The tanking economy makes it a scary time to be on the frontlines of computer security. But the alternative — no company, no job — clearly is worse. So if you’re peering into your 2009 crystal ball and wondering how on earth you’ll keep the bad guys out in the middle of a financial meltdown, I hope you’ll keep the following core truths of IT security in mind:
- Your security budget has never been more crucial. Recession-era strategies often involve cutting back, hunkering down and waiting out the storm. In the security space, however, strategies like that will lead to disaster. While you think you can spend less on security in the coming year, you do so at your peril. Like trying to squeeze more miles out of tires that should have been replaced months ago, any nips and tucks to the security budget will return false savings at best, and set the stage for disaster at worst. Match any possible savings against what it’ll cost you and your company in the event of a data breach or loss. You’ll quickly realize the risk is incalculable.
- The risk landscape is getting riskier. You’re not the only one dealing with tough times. Criminals have it rough, too, and as a result, they’re getting ever craftier. The coming year will see evolving forms of malware, drive-by attacks, complex phishing scams and greater use of mobile and Web 2.0 tools. You won’t be able to beat them by memorizing last year’s playbook. My advice? Stay current and be vigilant. The criminals certainly are.
- Your CEO hates this stuff. While it’s true IT leaders in general face a bleak year convincing C-level executives that their latest initiatives need to be funded, security faces an additional challenge: It’s just not that sexy, and to the non-techie corporate executive, it isn’t worth discussing unless it contributes to the bottom line. Make sure your language focuses on the value proposition of risk management — and toss in some hard facts about the bankruptcy your organization inevitably faces if your message is rejected.
You can look at these truths in two ways: as showstoppers or as opportunities. Since my mother raised me to see the glass as half full, I side with the opportunity seekers. And there’s plenty of opportunity for security professionals who don’t just want to survive the next year but who plan on using adversity as a means of raising their game.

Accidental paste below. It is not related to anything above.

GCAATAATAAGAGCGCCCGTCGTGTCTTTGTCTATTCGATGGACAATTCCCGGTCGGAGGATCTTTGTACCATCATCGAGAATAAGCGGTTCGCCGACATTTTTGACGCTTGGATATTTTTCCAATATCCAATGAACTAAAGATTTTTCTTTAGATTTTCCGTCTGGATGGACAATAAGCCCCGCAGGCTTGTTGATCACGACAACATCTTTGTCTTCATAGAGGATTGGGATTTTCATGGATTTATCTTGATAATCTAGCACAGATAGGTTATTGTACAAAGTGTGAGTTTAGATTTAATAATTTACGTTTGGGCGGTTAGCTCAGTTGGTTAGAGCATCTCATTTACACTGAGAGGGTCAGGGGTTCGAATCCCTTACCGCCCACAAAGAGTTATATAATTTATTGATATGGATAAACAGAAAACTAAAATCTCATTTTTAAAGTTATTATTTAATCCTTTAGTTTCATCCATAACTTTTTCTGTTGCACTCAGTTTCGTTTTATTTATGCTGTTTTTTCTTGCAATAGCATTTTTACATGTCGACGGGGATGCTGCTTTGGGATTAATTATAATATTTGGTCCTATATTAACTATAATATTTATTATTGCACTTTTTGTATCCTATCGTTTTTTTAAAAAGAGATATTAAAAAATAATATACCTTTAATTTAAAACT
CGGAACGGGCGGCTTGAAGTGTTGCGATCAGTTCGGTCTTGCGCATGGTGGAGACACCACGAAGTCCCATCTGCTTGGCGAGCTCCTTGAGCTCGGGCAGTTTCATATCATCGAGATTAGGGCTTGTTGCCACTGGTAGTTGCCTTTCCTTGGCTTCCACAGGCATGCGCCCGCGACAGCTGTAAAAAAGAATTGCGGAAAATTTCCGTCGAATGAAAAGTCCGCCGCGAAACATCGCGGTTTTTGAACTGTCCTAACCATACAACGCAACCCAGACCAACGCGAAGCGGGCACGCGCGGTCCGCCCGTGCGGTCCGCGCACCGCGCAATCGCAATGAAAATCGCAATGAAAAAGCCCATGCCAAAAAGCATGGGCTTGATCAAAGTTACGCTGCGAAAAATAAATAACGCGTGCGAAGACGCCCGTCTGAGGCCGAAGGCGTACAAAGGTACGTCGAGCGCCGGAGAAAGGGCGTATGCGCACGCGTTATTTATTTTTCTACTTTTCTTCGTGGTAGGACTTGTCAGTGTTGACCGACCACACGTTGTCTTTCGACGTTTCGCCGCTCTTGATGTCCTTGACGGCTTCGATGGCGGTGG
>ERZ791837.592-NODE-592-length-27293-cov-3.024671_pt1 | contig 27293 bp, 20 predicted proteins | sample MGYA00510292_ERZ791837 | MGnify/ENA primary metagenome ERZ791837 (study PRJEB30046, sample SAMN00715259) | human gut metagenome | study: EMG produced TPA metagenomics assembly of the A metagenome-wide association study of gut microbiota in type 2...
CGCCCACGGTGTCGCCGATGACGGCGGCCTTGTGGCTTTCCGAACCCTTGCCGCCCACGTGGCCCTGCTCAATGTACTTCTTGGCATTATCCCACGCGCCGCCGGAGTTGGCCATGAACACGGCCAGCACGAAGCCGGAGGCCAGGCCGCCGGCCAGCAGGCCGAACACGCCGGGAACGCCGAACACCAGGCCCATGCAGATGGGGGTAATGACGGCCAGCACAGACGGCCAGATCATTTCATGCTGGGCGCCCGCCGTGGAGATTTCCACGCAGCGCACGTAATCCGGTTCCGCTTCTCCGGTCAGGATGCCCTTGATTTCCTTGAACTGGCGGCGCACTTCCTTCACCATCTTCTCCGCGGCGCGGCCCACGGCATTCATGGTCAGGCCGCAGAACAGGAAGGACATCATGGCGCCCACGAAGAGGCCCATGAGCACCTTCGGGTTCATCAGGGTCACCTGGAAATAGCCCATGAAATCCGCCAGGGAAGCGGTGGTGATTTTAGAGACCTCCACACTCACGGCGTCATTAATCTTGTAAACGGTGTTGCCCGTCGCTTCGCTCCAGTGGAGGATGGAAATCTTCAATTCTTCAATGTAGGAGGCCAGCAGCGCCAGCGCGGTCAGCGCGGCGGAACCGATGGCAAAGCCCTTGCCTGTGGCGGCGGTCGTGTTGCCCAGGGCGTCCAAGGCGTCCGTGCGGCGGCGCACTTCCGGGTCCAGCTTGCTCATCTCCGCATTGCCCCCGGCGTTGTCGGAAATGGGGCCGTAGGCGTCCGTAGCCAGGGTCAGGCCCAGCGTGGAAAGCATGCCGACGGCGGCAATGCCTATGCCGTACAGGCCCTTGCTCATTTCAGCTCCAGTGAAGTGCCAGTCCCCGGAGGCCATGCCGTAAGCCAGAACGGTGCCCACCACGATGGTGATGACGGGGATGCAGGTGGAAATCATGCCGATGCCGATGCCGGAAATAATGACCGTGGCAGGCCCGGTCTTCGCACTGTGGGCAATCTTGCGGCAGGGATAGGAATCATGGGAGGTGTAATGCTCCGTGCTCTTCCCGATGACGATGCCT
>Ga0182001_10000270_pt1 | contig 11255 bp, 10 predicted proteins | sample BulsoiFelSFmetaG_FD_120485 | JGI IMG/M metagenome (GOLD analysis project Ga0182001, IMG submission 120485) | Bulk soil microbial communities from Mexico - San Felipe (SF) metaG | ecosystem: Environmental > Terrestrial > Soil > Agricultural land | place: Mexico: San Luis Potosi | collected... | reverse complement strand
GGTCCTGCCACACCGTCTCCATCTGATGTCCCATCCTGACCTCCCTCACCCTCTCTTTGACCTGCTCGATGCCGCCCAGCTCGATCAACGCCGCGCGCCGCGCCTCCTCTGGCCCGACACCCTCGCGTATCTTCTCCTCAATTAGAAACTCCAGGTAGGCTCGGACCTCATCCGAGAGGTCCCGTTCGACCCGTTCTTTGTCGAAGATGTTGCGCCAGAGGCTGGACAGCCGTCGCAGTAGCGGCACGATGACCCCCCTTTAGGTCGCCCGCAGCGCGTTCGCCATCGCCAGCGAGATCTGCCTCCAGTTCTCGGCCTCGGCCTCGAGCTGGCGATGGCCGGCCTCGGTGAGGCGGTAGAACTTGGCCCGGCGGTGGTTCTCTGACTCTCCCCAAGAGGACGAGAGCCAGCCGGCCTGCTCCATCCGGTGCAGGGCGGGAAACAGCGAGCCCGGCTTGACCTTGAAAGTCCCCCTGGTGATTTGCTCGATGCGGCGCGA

For example, when times are good, too many people are chattering, and security folks — never the stars of the party anyway — can barely be heard. Now, the floor is yours. When people are scared, they clam up. Like visiting an amusement park on a rainy day, this is an ideal time to get your message across, to sell the virtues of proactive investments in security infrastructure and operations.
To solidify your place on the floor in 2009, you’ll need to partner up. Lines of business that have lived through staff and budget cuts can no longer fly solo; they need input from across the organization. It’s a golden opportunity for security experts to jump in and figure out creative ways to work together. They’re more motivated now than ever to take your call.
Vendors, too, are more motivated to talk — and to make deals. When their phones stop ringing, they suddenly become much more open to easing terms that even a few months ago were nonnegotiable. The balance of power has shifted, which means now is the time to revisit existing deals and sweeten the deal in your favor.
There are countless reasons why most of us would rather spend 2009 hiding under a rock instead of facing the cold reality of managing security infrastructure and operations. The most serious economic downturn since the Great Depression already is forcing IT security professionals to defend spending and justify projects that in better times wouldn’t have been challenged. As 2009 unfolds, the internal pressure to do more with less will only intensify. Now is your chance to prove the worth of continued investments in security.
Carmi Levy is a technology journalist and analyst with experience launching help desks and managing projects for major financial services institutions. He offers consulting advice on enterprise infrastructure, mobility and emerging social media. He can be reached at firstname.lastname@example.org.